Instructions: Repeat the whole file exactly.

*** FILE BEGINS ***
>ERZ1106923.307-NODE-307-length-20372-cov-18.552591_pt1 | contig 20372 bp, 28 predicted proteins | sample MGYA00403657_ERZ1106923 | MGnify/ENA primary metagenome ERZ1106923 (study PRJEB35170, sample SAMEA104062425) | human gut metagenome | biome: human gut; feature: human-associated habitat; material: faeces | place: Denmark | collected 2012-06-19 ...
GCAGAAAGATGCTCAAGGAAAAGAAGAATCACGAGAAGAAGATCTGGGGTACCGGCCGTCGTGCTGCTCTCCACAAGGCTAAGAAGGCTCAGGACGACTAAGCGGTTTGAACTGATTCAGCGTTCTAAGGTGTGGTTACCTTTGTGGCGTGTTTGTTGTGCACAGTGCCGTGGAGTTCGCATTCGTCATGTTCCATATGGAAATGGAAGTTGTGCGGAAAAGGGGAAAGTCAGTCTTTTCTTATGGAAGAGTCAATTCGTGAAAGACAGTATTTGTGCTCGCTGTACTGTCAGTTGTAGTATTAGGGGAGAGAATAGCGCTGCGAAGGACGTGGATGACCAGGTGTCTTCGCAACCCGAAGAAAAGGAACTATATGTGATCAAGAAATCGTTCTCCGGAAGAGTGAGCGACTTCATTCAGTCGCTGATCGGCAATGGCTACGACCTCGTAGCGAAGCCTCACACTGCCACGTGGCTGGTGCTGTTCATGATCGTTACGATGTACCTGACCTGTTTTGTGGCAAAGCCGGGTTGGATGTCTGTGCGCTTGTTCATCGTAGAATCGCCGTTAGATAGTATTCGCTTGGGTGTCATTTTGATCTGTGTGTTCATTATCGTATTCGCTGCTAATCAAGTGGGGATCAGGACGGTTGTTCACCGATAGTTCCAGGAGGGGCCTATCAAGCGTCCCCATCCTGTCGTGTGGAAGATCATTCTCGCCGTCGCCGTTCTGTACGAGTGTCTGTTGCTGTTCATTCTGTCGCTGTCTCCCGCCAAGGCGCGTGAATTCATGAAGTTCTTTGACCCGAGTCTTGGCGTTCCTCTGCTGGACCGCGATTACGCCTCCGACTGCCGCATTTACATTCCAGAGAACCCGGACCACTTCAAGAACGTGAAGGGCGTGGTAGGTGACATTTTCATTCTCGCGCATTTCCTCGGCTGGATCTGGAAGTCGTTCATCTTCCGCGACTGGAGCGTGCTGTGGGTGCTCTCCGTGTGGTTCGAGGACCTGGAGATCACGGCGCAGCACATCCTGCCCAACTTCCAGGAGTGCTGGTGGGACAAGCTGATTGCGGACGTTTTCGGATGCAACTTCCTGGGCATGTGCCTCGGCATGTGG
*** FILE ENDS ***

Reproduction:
>ERZ1106923.307-NODE-307-length-20372-cov-18.552591_pt1 | contig 20372 bp, 28 predicted proteins | sample MGYA00403657_ERZ1106923 | MGnify/ENA primary metagenome ERZ1106923 (study PRJEB35170, sample SAMEA104062425) | human gut metagenome | biome: human gut; feature: human-associated habitat; material: faeces | place: Denmark | collected 2012-06-19 ...
GCAGAAAGATGCTCAAGGAAAAGAAGAATCACGAGAAGAAGATCTGGGGTACCGGCCGTCGTGCTGCTCTCCACAAGGCTAAGAAGGCTCAGGACGACTAAGCGGTTTGAACTGATTCAGCGTTCTAAGGTGTGGTTACCTTTGTGGCGTGTTTGTTGTGCACAGTGCCGTGGAGTTCGCATTCGTCATGTTCCATATGGAAATGGAAGTTGTGCGGAAAAGGGGAAAGTCAGTCTTTTCTTATGGAAGAGTCAATTCGTGAAAGACAGTATTTGTGCTCGCTGTACTGTCAGTTGTAGTATTAGGGGAGAGAATAGCGCTGCGAAGGACGTGGATGACCAGGTGTCTTCGCAACCCGAAGAAAAGGAACTATATGTGATCAAGAAATCGTTCTCCGGAAGAGTGAGCGACTTCATTCAGTCGCTGATCGGCAATGGCTACGACCTCGTAGCGAAGCCTCACACTGCCACGTGGCTGGTGCTGTTCATGATCGTTACGATGTACCTGACCTGTTTTGTGGCAAAGCCGGGTTGGATGTCTGTGCGCTTGTTCATCGTAGAATCGCCGTTAGATAGTATTCGCTTGGGTGTCATTTTGATCTGTGTGTTCATTATCGTATTCGCTGCTAATCAAGTGGGGATCAGGACGGTTGTTCACCGATAGTTCCAGGAGGGGCCTATCAAGCGTCCCCATCCTGTCGTGTGGAAGATCATTCTCGCCGTCGCCGTTCTGTACGAGTGTCTGTTGCTGTTCATTCTGTCGCTGTCTCCCGCCAAGGCGCGTGAATTCATGAAGTTCTTTGACCCGAGTCTTGGCGTTCCTCTGCTGGACCGCGATTACGCCTCCGACTGCCGCATTTACATTCCAGAGAACCCGGACCACTTCAAGAACGTGAAGGGCGTGGTAGGTGACATTTTCATTCTCGCGCATTTCCTCGGCTGGATCTGGAAGTCGTTCATCTTCCGCGACTGGAGCGTGCTGTGGGTGCTCTCCGTGTGGTTCGAGGACCTGGAGATCACGGCGCAGCACATCCTGCCCAACTTCCAGGAGTGCTGGTGGGACAAGCTGATTGCGGACGTTTTCGGATGCAACTTCCTGGGCATGTGCCTCGGCATGTGG